Mother's message to Parliament: My daughter wouldn't be alive today if MPs pushing buffer zones had their way
8 November 2017
Another little girl who was saved by pro-life volunteers outside a clinic.
Pro-Life counsellors offer help, not aggression.
Yesterday, a mother's testimony of how she was helped by pro-life counsellors outside an abortion clinic was read out in Parliament. Sir Edward Leigh, Conservative MP for Gainsborough, delivered the testimony of "Kate", during a debate led by Rupa Huq MP on public order legislation outside "family planning clinics".
Scroll down to watch the video!
Since the decision by Ealing council to try and impose a public spaces protection order (PSPO) around the Marie Stopes centre in Mattock Lane, Dr Huq has been campaigning for nationwide legislation, claiming that pro-life groups outside abortion clinics "harass" women. However, the testimony from "Kate" illustrates how untrue these assertions are, and how vital it is that women are allowed access to alternative choices.
"I leapt out of the window"
"I never wanted to go through with an abortion but I felt a lot of pressure from people around me who offered it as a no brainer solution," the testimony began. "On the way into the clinic at the Marie Stopes clinic at Ealing I was offered a leaflet by a woman who I spoke to briefly. She just told me she was there if I needed her." Still not happy with being there for an abortion, Kate "leapt out of the ground floor window and cleared 3 fences to escape. I talked to the woman on the gate again, who offered any support I needed to keep my baby and this gave me the confidence to leave where I was supported by the group that this women worked with."
What would women like me do?
She didn't find any aggression from the pro-lifers outside the clinic, but was given help to keep her daughter. Her story ended with a powerful message to MPs: "The potential introduction of buffer zones is a really bad idea because women like me, what would they do then? You know, not every woman that walks into those clinics actually wants to go through with the termination. There’s immense pressure, maybe they don’t have financial means to support themselves or their baby, or they feel like there’s no alternatives. These people offer alternatives.
"I had my baby who is now three and a half years old. She’s an amazing, perfect little girl and the love of my life. I want MPs here today calling to introduce buffer zones to realise, that she would not be alive today, if they had their way."
Sir Edward Leigh spoke to offer a different perspective to that offered by Rupa Huq, who compared the pro-life groups outside Ealing to the "talk all over the media about the harassment of women in Westminster." She was supported by Paula Sheriff MP, who described "anti-choice protesters" as "reprehensible", and complained about Government money being given to Life to help vulnerable pregnant women. There was also a bizarre intervention by Diane Abbott, who said that the "guerrilla actions and threatening activity" of pro-life activists are modelled on tactics from America, where clinics have been closed "have been closed following demonstrations, attacks and even bombings."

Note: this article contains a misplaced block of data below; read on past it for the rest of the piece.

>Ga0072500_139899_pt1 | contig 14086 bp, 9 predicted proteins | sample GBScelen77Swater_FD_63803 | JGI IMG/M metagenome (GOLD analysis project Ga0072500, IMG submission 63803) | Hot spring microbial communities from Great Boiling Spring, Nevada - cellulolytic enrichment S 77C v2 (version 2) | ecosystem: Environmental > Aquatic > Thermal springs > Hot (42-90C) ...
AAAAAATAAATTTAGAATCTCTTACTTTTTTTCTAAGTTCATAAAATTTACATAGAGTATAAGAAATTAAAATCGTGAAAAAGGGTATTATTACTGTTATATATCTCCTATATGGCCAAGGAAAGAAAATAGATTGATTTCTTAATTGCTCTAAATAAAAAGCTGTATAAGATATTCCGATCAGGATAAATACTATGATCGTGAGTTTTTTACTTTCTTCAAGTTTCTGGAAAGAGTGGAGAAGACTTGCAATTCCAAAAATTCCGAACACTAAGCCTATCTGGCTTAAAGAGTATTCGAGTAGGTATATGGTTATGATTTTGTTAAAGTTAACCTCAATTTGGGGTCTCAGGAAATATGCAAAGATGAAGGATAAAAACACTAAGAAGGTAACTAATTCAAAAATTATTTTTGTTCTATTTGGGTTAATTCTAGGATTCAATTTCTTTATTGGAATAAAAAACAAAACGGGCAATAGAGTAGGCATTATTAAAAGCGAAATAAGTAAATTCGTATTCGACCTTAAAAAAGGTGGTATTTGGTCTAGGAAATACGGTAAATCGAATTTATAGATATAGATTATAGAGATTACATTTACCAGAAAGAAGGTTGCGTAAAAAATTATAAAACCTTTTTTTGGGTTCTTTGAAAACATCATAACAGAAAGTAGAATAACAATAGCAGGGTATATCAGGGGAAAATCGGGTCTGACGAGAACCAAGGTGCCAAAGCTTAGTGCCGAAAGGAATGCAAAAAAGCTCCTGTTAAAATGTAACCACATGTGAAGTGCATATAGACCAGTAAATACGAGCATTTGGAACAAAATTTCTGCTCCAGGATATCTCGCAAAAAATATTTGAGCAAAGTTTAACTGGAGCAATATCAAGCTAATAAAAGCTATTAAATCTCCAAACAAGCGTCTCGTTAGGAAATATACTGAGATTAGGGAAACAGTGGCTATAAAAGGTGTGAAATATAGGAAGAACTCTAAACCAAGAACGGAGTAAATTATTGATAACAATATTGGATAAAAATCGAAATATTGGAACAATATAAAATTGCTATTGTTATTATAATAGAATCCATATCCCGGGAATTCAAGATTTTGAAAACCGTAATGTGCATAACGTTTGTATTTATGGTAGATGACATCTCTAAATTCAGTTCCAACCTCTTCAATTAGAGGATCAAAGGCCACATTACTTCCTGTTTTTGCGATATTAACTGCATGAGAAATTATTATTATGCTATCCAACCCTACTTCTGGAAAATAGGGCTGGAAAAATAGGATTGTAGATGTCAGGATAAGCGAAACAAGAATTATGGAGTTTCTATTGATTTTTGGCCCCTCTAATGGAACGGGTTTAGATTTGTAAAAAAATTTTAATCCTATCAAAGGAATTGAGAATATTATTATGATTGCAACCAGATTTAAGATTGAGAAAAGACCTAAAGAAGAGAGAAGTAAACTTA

No crime or disorder
Nick Hurd, the minister for policing, responded that the Government believes that existing police powers are sufficient to protect people against harassment, but that "the Government will explore whether any further action is needed to ensure that clinic staff and patients can go about their lawful business free from harassment, offence or alarm." He also stated that pro-life groups deny intimidation, and said such claims were "a million miles away" from his experience of talking to pro-life constituents, who presented the arguments "with great calmness and dignity". Mr Hurd also confirmed that "the police recently assessed that pro-life demonstrations do not ordinarily result in crime or disorder, and it is rare that police intervention has been called for."
Exposing the abortion industry in Parliament
Sir Edward Leigh was not the only politician to make a powerful pro-life speech in Parliament yesterday. In the Autumn Adjournment debate, Fiona Bruce MP took the opportunity to respond to Diana Johnson's debate on the Abortion Act anniversary, held the previous day. She defended the money given to Life, which, she said, "is dwarfed by the amount paid to abortion providers...The Times reported that the head of Marie Stopes International, to which we pay millions of pounds to carry out abortions in the UK and overseas, received a phenomenal £420,000 in one recent year alone—four times the Prime Minister’s salary."
Fiona Bruce also raised concerns about the CQC reports about Marie Stopes, "including criticism after finding dead, unborn babies in open bins," and asked why bpas, which is also paid millions in taxpayer's money, is allowed to spend it on political lobbying for decriminalisation.
News in brief: